With one bedroom, a kitchen and a bathroom, their hilltop home also has two outhouses with additional bedrooms for guests.
And having no connection to mains electricity, gas or water supply, they rely on wood burners for heating, solar panels for powering their refrigerator and lights, and water pumped from a nearby brook for washing.
Kees said: ‘When we go back to Holland now we try to stay for the shortest amount of time possible, as it feels very strange for us to be there.
‘We don’t want to become part of that world again, as we are so happy with the lifestyle we now have.
‘It sounds very cliched perhaps, but here we feel free and we feel ourselves – something we’ve spent our whole lives looking for and finally found.
While the house was being built, pictured is Ingrid working on the site, the couple lived in a small cabin
The home has two outhouses, one pictured, for when visitors come to stay with the couple
Kees, pictured building the roof, said his sons, Tuen, 23, and Drik, 20, were skeptical about the move at first but now understand their parents decision to move
‘After spending our entire lives living in towns and cities, it’s amazing that we really miss nothing about our former life. There isn’t a single luxury that I feel I would have back.’
Before starting their build, the couple revisited the area in August 2016 on a fact-finding mission.
Kees said: ‘We spent a month talking with local officials and architects, trying to find out all the necessary requirements for buying land and building a home.
‘We wanted to be certain that it was a good step to take and the visit cemented our belief that it was. After that we were both convinced.’
Drawing on his years of experience in contracting to create a blueprint for the house, Kees then passed it on to an architect to check.
With the plot of land bought and given the go-ahead on his plans, he started the building work in June 2017 – with Ingrid and Kees doing everything themselves.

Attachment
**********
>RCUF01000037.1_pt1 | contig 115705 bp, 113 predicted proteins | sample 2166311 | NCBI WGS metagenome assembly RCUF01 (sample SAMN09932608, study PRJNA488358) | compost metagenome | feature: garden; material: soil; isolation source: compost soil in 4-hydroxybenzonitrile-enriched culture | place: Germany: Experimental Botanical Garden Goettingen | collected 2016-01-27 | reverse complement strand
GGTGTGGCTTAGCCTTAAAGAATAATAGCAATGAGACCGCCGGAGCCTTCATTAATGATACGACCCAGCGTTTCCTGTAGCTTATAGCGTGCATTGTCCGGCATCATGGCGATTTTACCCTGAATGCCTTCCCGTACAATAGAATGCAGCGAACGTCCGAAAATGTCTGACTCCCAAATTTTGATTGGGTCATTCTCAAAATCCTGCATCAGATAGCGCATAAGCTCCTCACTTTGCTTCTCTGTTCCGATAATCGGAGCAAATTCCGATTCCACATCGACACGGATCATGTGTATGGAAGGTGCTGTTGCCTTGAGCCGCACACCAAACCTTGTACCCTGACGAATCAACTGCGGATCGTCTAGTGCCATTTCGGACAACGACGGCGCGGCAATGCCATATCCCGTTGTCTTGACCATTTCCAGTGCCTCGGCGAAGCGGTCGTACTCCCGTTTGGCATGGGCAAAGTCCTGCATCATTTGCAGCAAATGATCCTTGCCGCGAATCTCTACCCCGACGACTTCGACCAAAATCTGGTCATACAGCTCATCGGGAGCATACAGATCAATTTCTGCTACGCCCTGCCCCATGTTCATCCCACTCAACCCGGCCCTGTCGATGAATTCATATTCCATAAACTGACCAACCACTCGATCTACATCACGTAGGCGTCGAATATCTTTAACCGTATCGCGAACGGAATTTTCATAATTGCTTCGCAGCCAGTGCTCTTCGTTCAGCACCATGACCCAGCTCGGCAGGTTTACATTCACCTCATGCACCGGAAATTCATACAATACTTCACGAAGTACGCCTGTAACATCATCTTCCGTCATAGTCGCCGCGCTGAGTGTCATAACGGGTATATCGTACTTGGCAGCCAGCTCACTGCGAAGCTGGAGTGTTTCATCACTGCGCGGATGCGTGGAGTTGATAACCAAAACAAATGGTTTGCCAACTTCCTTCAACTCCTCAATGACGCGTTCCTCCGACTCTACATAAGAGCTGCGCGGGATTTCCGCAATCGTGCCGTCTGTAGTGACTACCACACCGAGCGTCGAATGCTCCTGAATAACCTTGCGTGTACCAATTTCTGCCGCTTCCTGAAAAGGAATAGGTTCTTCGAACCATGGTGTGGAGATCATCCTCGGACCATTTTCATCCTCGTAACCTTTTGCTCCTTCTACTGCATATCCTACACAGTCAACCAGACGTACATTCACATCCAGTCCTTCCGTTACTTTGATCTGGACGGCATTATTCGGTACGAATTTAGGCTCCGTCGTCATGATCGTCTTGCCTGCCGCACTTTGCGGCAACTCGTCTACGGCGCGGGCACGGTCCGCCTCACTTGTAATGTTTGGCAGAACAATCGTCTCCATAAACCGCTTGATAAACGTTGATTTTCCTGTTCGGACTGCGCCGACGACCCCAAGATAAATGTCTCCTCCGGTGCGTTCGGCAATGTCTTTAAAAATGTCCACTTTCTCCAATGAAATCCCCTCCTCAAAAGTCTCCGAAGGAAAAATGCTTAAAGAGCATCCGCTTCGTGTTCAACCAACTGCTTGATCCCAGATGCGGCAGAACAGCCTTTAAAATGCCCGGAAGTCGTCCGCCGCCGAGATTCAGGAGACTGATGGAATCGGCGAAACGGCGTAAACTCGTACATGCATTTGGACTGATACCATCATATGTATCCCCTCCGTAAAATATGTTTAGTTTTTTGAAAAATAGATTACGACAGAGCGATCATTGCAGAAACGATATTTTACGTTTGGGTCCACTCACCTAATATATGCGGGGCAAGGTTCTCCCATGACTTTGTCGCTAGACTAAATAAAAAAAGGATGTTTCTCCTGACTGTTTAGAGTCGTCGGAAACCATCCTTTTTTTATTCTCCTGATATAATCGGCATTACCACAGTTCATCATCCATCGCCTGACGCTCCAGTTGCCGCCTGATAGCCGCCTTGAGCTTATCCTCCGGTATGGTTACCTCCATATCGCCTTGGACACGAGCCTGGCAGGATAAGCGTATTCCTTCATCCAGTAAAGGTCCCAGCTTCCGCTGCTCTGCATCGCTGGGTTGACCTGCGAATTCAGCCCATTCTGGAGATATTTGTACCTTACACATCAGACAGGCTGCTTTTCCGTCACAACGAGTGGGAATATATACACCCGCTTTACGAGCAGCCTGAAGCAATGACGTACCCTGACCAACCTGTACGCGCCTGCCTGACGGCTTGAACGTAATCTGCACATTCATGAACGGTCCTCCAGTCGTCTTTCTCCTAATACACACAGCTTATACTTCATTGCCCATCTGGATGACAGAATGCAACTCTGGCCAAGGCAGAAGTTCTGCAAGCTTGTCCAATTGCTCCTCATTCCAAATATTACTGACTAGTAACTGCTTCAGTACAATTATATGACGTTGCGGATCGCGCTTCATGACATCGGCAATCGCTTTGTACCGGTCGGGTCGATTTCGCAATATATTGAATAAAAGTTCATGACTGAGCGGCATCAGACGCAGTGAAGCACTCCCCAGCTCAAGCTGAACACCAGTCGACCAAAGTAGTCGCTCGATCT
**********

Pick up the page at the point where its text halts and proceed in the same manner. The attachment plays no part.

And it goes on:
Two months later, during which time the couple lived in a small cabin they had built beforehand, their single-storey home was completed.
Kees and Ingrid live off the land and breed pigs, pictured, to sell so they have money for food
Kees, pictured at his new home, said he wouldn’t return to the city and that: ‘For the first time in my life I feel that I am really living the way I want to’
Despite their unwavering confidence in their decision, Kees says that friends and family were less sure.
He continued: ‘At first, people thought we had gone crazy and said to us, ‘What are you doing?’
‘Our two sons especially couldn’t understand why we were doing this and were very sceptical about our choice.
‘But more and more they have started to understand, especially after they came to visit us for the first time.
‘They could see how special the place we have is and gradually they realised that we were happier than ever before.’
With plans to become entirely self-sufficient one day, when they will no longer need to buy food or drinking water, the pair are working hard on developing their farm – a task that, together with weekly lessons in Portuguese, keeps them fully occupied.
‘Every day is a joy because we are working for ourselves and doing things that matter to our lives,’ explained Kees.
‘For the first time in my life I feel that I am really living the way I want to.’